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Lance Armstrong

Testicular Cancer

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Updated December 14, 2009

Lance Armstrong
Getty Images/Spencer Platt
Lance Armstrong's story of cancer survival reads like an oncological tall tale. In 1996, he was diagnosed with testicular cancer that had spread to his abdomen, lungs, and brain at the young age of 25. The odds were against his survival, but within two years, Armstrong was deemed cancer-free after undergoing extensive chemotherapy and surgery.

The two-time Tour de France champ went on to win five more after battling cancer. He founded the LIVESTRONG Lance Armstrong Foundation, an organization that promotes cancer awareness and funds cancer research. The slogan LIVESTRONG became so popular that it was branded on yellow wristbands, which were worn by those committed to cancer awareness. Proceeds from the sale of the bracelets went to cancer research -- as of December 2009, over 70 million wristbands have been sold at $1 each.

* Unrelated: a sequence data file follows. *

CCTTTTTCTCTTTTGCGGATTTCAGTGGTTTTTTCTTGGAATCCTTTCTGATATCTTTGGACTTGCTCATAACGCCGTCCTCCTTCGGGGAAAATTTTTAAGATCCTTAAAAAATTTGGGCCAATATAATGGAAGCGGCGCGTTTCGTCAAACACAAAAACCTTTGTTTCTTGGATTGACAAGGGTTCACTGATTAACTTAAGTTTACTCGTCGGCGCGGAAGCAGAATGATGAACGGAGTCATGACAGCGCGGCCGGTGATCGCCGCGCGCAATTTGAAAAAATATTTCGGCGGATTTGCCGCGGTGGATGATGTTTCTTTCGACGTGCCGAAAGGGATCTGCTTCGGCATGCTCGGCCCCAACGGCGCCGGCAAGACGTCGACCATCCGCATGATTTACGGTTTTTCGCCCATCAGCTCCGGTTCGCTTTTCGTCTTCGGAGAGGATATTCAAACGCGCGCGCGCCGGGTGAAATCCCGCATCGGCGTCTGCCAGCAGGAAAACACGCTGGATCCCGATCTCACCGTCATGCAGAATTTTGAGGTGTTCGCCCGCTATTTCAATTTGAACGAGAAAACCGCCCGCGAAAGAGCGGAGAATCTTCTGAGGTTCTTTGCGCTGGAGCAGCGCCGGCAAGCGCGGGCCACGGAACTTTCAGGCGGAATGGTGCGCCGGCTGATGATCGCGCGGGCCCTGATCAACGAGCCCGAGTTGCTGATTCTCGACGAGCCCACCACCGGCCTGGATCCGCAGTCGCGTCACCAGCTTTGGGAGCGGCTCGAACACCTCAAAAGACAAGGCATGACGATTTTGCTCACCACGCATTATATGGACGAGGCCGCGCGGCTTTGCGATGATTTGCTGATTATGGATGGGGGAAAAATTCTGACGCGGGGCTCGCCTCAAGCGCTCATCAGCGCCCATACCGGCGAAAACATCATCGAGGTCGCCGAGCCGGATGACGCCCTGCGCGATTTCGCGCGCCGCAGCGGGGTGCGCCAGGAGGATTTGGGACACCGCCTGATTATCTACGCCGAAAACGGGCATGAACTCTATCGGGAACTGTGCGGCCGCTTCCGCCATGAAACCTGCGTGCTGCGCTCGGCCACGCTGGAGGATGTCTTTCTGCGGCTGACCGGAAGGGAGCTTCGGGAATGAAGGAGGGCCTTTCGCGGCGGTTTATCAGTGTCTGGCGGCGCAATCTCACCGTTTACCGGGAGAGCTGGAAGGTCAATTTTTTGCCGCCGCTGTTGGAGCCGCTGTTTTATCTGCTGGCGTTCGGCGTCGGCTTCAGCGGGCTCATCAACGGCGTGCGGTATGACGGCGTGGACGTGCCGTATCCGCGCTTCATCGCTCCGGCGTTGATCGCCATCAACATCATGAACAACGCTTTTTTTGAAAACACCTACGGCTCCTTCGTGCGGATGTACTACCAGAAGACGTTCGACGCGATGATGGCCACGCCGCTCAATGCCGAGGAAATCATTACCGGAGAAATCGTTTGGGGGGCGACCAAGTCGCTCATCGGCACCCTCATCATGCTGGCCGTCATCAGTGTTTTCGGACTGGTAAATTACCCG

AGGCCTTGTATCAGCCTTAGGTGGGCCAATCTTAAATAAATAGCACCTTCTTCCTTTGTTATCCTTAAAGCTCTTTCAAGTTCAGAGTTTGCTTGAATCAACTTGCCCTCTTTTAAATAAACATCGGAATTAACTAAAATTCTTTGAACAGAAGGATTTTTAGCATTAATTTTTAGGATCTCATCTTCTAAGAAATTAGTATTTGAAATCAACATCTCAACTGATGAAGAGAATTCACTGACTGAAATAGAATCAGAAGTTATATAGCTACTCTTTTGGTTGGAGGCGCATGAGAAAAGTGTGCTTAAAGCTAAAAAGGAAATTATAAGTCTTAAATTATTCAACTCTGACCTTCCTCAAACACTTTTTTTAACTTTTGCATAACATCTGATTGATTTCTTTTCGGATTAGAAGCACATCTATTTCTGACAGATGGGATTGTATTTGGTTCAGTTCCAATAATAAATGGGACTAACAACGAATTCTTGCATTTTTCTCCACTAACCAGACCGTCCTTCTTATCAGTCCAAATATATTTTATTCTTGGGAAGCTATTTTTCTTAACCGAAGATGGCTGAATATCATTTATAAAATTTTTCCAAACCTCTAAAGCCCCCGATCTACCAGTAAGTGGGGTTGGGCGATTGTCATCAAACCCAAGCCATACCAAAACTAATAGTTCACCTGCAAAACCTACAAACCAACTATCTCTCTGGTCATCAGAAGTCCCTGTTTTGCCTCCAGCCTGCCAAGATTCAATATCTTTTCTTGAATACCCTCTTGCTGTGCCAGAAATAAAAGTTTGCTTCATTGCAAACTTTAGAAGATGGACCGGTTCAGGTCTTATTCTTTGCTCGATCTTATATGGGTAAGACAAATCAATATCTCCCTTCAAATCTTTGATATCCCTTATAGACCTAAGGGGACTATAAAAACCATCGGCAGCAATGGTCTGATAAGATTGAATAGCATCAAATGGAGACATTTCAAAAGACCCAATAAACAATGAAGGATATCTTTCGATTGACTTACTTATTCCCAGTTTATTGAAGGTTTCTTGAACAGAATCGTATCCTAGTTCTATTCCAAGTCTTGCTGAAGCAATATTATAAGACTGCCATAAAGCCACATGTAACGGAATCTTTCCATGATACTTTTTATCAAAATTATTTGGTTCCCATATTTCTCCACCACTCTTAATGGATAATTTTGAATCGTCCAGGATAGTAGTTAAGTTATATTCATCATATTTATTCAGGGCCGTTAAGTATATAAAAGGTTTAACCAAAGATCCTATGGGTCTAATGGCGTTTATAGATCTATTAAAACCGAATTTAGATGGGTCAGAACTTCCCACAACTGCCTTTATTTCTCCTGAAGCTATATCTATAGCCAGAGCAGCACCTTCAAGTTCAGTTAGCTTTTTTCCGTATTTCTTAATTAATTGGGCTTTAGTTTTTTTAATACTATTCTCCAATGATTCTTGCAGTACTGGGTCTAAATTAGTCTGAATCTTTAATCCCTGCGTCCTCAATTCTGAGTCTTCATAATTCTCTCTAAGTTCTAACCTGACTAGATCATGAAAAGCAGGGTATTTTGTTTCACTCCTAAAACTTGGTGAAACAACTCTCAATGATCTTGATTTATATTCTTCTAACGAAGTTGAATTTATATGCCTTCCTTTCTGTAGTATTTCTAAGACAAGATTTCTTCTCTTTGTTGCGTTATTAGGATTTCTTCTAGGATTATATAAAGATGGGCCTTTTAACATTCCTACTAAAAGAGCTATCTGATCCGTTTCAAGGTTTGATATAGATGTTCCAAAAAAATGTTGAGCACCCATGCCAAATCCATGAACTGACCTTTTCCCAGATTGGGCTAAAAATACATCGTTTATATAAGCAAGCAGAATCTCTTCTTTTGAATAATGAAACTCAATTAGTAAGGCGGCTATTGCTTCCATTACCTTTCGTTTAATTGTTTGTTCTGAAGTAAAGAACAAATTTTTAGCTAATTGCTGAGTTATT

Unlike many cancer survivors, Lance was also able to have a child without the aid of fertilization treatments, despite having a testicle removed. Lance's girlfriend became pregnant naturally and the couple welcomed a boy in June of 2009.

There is no debate that Lance Armstrong is one of the greatest health turnarounds of the decade. To survive such advanced cancer when statistically he should have died, go on to win five more Tour de France competitions, and to naturally conceive a child when most people who undergo the same treatment are left infertile, sounds like a movie script than a biography. His miraculous cancer journey serves as an inspiration to cancer patients and survivors worldwide.

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